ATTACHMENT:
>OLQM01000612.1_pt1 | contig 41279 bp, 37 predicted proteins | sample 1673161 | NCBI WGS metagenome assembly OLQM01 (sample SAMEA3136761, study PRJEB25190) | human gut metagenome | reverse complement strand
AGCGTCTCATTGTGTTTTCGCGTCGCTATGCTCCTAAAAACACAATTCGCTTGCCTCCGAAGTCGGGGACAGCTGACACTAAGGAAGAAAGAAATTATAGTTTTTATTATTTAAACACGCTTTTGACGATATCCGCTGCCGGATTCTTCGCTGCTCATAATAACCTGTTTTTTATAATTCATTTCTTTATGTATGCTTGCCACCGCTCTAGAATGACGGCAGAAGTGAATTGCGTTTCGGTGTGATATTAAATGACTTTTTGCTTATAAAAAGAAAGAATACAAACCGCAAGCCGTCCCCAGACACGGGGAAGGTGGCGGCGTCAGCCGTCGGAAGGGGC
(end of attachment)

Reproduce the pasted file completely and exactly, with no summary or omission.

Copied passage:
>OLQM01000612.1_pt1 | contig 41279 bp, 37 predicted proteins | sample 1673161 | NCBI WGS metagenome assembly OLQM01 (sample SAMEA3136761, study PRJEB25190) | human gut metagenome | reverse complement strand
AGCGTCTCATTGTGTTTTCGCGTCGCTATGCTCCTAAAAACACAATTCGCTTGCCTCCGAAGTCGGGGACAGCTGACACTAAGGAAGAAAGAAATTATAGTTTTTATTATTTAAACACGCTTTTGACGATATCCGCTGCCGGATTCTTCGCTGCTCATAATAACCTGTTTTTTATAATTCATTTCTTTATGTATGCTTGCCACCGCTCTAGAATGACGGCAGAAGTGAATTGCGTTTCGGTGTGATATTAAATGACTTTTTGCTTATAAAAAGAAAGAATACAAACCGCAAGCCGTCCCCAGACACGGGGAAGGTGGCGGCGTCAGCCGTCGGAAGGGGC